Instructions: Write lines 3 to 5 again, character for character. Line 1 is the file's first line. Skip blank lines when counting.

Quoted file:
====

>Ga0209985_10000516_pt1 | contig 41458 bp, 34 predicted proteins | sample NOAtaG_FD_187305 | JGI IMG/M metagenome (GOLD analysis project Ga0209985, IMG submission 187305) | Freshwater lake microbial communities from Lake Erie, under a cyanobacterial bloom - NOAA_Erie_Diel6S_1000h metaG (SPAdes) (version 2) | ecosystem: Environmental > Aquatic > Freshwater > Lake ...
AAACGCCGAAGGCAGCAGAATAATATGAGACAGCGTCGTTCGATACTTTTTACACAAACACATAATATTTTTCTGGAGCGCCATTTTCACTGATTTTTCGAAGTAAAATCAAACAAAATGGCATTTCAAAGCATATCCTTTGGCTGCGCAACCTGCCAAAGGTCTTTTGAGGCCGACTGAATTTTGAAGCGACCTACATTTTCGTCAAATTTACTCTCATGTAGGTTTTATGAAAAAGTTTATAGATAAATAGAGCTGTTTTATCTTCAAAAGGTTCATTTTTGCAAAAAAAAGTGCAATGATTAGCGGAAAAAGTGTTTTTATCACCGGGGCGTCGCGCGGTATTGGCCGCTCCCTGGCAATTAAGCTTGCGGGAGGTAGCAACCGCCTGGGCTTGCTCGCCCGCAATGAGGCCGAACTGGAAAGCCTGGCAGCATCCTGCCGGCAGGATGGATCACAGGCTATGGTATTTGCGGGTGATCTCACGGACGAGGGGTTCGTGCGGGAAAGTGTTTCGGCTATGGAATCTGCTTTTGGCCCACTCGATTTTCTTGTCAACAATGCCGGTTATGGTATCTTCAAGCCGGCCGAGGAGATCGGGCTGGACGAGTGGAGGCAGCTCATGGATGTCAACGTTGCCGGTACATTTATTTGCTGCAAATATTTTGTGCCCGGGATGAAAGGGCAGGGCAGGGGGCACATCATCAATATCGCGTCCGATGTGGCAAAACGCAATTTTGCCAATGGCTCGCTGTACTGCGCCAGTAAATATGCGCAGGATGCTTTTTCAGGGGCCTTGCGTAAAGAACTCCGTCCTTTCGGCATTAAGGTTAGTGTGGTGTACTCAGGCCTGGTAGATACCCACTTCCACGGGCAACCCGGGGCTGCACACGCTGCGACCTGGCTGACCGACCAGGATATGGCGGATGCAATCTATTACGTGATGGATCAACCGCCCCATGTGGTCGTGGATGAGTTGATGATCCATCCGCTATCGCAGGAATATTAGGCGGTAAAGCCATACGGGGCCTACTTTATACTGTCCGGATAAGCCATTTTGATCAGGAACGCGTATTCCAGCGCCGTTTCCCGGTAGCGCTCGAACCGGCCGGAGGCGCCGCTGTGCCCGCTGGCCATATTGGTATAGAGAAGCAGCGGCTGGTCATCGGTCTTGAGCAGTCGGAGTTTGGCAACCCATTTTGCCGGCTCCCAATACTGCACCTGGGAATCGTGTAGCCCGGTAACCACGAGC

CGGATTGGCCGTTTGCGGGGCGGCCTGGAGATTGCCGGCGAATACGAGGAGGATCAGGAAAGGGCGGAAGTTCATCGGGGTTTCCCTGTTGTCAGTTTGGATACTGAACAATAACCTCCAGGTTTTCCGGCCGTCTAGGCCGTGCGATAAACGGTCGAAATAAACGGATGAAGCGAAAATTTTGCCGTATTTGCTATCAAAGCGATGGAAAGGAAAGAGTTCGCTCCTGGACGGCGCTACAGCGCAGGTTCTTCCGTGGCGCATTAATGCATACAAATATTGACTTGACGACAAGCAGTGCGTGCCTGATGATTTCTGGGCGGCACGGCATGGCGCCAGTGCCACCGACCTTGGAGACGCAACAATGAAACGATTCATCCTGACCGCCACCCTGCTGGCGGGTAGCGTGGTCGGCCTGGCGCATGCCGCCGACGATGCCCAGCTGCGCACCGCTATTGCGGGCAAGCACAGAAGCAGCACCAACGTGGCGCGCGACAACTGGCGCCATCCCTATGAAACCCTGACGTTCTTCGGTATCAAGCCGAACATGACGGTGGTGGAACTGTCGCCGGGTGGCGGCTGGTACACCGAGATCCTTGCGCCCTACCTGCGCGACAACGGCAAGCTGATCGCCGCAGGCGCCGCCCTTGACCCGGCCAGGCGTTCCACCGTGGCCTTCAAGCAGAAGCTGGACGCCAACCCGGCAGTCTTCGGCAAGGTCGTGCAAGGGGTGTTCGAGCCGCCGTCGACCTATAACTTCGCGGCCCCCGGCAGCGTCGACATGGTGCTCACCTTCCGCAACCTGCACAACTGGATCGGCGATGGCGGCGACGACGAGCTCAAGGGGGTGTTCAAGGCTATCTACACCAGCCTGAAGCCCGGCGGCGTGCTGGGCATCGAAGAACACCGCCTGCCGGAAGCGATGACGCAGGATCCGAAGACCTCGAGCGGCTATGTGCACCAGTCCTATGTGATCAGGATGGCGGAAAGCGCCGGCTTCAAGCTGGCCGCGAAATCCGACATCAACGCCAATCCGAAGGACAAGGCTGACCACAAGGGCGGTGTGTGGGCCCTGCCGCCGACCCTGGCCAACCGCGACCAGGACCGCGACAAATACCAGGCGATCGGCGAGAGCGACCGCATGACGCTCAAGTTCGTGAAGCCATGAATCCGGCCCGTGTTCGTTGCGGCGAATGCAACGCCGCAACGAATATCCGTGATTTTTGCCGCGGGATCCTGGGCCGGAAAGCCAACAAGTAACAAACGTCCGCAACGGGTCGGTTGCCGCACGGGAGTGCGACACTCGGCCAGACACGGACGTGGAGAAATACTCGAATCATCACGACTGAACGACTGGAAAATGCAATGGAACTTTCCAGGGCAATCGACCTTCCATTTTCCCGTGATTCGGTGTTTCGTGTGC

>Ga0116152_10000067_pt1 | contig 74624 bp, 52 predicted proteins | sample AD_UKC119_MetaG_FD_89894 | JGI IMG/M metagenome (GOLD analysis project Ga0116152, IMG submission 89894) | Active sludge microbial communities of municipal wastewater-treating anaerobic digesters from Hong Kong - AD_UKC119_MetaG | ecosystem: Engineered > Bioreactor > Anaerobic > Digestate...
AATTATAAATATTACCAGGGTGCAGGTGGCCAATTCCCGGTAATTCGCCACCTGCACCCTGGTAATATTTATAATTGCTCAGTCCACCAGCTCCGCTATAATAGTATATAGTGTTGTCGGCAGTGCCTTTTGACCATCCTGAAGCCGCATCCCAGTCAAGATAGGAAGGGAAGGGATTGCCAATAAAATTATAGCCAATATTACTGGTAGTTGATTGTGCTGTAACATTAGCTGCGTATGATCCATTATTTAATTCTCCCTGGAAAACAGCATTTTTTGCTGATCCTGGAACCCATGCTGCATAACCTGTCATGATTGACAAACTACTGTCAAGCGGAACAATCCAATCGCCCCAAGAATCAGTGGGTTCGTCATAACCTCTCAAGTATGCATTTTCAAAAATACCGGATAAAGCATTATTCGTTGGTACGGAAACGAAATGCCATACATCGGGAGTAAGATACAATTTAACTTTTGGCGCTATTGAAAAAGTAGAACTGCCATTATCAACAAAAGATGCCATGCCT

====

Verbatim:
CGGATTGGCCGTTTGCGGGGCGGCCTGGAGATTGCCGGCGAATACGAGGAGGATCAGGAAAGGGCGGAAGTTCATCGGGGTTTCCCTGTTGTCAGTTTGGATACTGAACAATAACCTCCAGGTTTTCCGGCCGTCTAGGCCGTGCGATAAACGGTCGAAATAAACGGATGAAGCGAAAATTTTGCCGTATTTGCTATCAAAGCGATGGAAAGGAAAGAGTTCGCTCCTGGACGGCGCTACAGCGCAGGTTCTTCCGTGGCGCATTAATGCATACAAATATTGACTTGACGACAAGCAGTGCGTGCCTGATGATTTCTGGGCGGCACGGCATGGCGCCAGTGCCACCGACCTTGGAGACGCAACAATGAAACGATTCATCCTGACCGCCACCCTGCTGGCGGGTAGCGTGGTCGGCCTGGCGCATGCCGCCGACGATGCCCAGCTGCGCACCGCTATTGCGGGCAAGCACAGAAGCAGCACCAACGTGGCGCGCGACAACTGGCGCCATCCCTATGAAACCCTGACGTTCTTCGGTATCAAGCCGAACATGACGGTGGTGGAACTGTCGCCGGGTGGCGGCTGGTACACCGAGATCCTTGCGCCCTACCTGCGCGACAACGGCAAGCTGATCGCCGCAGGCGCCGCCCTTGACCCGGCCAGGCGTTCCACCGTGGCCTTCAAGCAGAAGCTGGACGCCAACCCGGCAGTCTTCGGCAAGGTCGTGCAAGGGGTGTTCGAGCCGCCGTCGACCTATAACTTCGCGGCCCCCGGCAGCGTCGACATGGTGCTCACCTTCCGCAACCTGCACAACTGGATCGGCGATGGCGGCGACGACGAGCTCAAGGGGGTGTTCAAGGCTATCTACACCAGCCTGAAGCCCGGCGGCGTGCTGGGCATCGAAGAACACCGCCTGCCGGAAGCGATGACGCAGGATCCGAAGACCTCGAGCGGCTATGTGCACCAGTCCTATGTGATCAGGATGGCGGAAAGCGCCGGCTTCAAGCTGGCCGCGAAATCCGACATCAACGCCAATCCGAAGGACAAGGCTGACCACAAGGGCGGTGTGTGGGCCCTGCCGCCGACCCTGGCCAACCGCGACCAGGACCGCGACAAATACCAGGCGATCGGCGAGAGCGACCGCATGACGCTCAAGTTCGTGAAGCCATGAATCCGGCCCGTGTTCGTTGCGGCGAATGCAACGCCGCAACGAATATCCGTGATTTTTGCCGCGGGATCCTGGGCCGGAAAGCCAACAAGTAACAAACGTCCGCAACGGGTCGGTTGCCGCACGGGAGTGCGACACTCGGCCAGACACGGACGTGGAGAAATACTCGAATCATCACGACTGAACGACTGGAAAATGCAATGGAACTTTCCAGGGCAATCGACCTTCCATTTTCCCGTGATTCGGTGTTTCGTGTGC

>Ga0116152_10000067_pt1 | contig 74624 bp, 52 predicted proteins | sample AD_UKC119_MetaG_FD_89894 | JGI IMG/M metagenome (GOLD analysis project Ga0116152, IMG submission 89894) | Active sludge microbial communities of municipal wastewater-treating anaerobic digesters from Hong Kong - AD_UKC119_MetaG | ecosystem: Engineered > Bioreactor > Anaerobic > Digestate...
AATTATAAATATTACCAGGGTGCAGGTGGCCAATTCCCGGTAATTCGCCACCTGCACCCTGGTAATATTTATAATTGCTCAGTCCACCAGCTCCGCTATAATAGTATATAGTGTTGTCGGCAGTGCCTTTTGACCATCCTGAAGCCGCATCCCAGTCAAGATAGGAAGGGAAGGGATTGCCAATAAAATTATAGCCAATATTACTGGTAGTTGATTGTGCTGTAACATTAGCTGCGTATGATCCATTATTTAATTCTCCCTGGAAAACAGCATTTTTTGCTGATCCTGGAACCCATGCTGCATAACCTGTCATGATTGACAAACTACTGTCAAGCGGAACAATCCAATCGCCCCAAGAATCAGTGGGTTCGTCATAACCTCTCAAGTATGCATTTTCAAAAATACCGGATAAAGCATTATTCGTTGGTACGGAAACGAAATGCCATACATCGGGAGTAAGATACAATTTAACTTTTGGCGCTATTGAAAAAGTAGAACTGCCATTATCAACAAAAGATGCCATGCCT